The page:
How to pour the perfect glass of wine
Wine is a delicate drink. Aside from growing the perfect grapes, the elaborate preparation and the bottling process, even pouring the wine can affect its taste. From the bottle to your tastebuds there are ways you can improve the taste of your wine with a few simple tricks.
Choosing the right glass
There is almost too much choice when it comes to selecting the right glass for your wine. Keep it simple, having a selection of the following three glasses will cover all of the bases.
You may have heard of the 1973 study from the Riedel glassware company, this was a marketing campaign to sell more glasses, studies have shown that the taste of wine is affected much more by the food pairing and the temperature, not the shape of the glass.
That said, we do feel that having different glasses helps: a thinner, taller glass for white wine helps it to stay cool for longer and also makes for a smaller serving, while a full-bodied red needs a lot of air to breathe and open up.
Red wine should be served at room temperature (actually Spanish wines really benefit from being served slightly below, 15 minutes in the fridge).
Sparkling, rosé and white wines should be served cold. The optimum temperature for white wine is from 6 – 10 ºC and sparkling wines even a little colder at 3-6 ºC.
In our experience, the best openers are the traditional French style, two-stage corkscrews. They allow the coil (the “worm”, in wine parlance) to go deeper into the cork and prevent the chance of a broken cork, they are also easier to manage, smaller, and cheaper!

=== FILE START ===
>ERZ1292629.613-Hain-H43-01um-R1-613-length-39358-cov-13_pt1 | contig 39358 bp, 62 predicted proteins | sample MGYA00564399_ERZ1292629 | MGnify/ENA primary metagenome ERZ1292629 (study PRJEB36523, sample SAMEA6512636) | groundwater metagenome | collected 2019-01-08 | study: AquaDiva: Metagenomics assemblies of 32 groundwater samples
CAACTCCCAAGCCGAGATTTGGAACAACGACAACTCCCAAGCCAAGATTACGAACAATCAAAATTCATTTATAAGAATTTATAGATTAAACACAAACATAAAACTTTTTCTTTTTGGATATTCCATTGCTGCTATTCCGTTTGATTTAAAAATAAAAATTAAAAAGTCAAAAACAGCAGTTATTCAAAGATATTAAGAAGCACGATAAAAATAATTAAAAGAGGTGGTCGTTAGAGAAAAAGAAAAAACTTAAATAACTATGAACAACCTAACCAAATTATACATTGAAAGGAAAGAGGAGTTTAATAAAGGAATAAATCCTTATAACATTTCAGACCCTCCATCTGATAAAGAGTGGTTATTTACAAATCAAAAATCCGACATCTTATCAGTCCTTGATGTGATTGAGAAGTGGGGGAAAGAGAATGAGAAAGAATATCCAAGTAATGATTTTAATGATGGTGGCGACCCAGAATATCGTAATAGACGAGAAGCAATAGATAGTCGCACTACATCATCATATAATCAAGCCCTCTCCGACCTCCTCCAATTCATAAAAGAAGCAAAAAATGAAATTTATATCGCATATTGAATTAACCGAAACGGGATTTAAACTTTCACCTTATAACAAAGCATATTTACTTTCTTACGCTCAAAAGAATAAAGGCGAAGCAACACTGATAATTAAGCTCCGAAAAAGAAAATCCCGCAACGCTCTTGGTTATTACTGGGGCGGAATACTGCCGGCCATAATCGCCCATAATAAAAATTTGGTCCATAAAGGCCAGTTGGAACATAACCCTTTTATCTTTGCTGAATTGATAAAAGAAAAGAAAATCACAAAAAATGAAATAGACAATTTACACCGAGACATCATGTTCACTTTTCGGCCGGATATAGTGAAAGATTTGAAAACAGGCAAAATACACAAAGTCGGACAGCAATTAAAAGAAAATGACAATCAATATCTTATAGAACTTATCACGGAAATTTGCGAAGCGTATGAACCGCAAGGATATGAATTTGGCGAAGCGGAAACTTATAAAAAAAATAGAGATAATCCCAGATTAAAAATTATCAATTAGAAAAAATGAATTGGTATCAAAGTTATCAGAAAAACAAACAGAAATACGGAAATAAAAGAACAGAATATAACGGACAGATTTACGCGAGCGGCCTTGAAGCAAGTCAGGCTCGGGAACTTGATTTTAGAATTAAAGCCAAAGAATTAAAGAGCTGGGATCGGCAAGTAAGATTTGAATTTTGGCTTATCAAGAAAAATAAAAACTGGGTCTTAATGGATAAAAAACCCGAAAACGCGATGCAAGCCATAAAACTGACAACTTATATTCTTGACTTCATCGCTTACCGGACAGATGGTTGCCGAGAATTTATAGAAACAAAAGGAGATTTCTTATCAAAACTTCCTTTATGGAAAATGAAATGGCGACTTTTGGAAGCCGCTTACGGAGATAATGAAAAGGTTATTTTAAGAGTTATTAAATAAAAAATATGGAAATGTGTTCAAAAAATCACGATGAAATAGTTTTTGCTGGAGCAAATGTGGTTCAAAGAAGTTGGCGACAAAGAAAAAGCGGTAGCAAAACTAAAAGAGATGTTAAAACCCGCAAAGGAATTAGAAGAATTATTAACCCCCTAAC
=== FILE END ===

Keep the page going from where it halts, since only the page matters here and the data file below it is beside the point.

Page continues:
The little blade that folds out is for cutting the foil. If you want your wine to keep it’s aesthetic, leave the foil neck in place and cut around the top lip; maître d’s and sommeliers across the world swear by this as part of the theatre of opening a bottle of wine. Pulling off the foil with your hand is not the done thing!
Don’t fill the glass
A glass of wine should never be filled more than a third of the way up. You may have seen wine tasters swirling the glass before they drink. Non-wine drinkers see this as snobbery, but it actually does have a purpose.
Swirling the glass (orbital swirling) draws in oxygen from the air and intensifies the aromas of the wine. If you fill the glass too high, it’s difficult to swirl the wine which stops it from being able to breathe and open up before you drink.
Decanting red wine is beneficial to the taste, believe it or not it’s actually cheaper wines and not expensive ones that benefit from being decanted (though you are much more likely to see decanting for expensive wines).
But how does it help the wine? The slightly “off” smell of cheap wine that comes from slight issues that arise in the fermentation process are altered by decanting, and greatly improved.
For more expensive wines, it’s common to find sediment due to the quantities in which they are made. Decanting these wines keeps the sediment in the bottom of the bottle and not in the bottom of your glass!
Holding your wine
After you have been served, and certainly if you’ve been served white wine, hold the stem of the glass. For two main reasons;
- You prevent making fingerprints on the glass which in some situations (posh parties), might not be seen as customary.
- More importantly, the heat from your hands warms the wine, so holding it at the stem keeps it cooler for longer.
Don’t get hung up on it
Wine is subjective, and that’s what makes it so special for everyone. If you drink your red wine cold, if you hold your glass by the bowl, if you rip off the foil neck, it’s a simple case of personal taste and it’s more important to us that people love drinking wine and sharing wine with friends. Because when all is said and done, wine is for celebrating!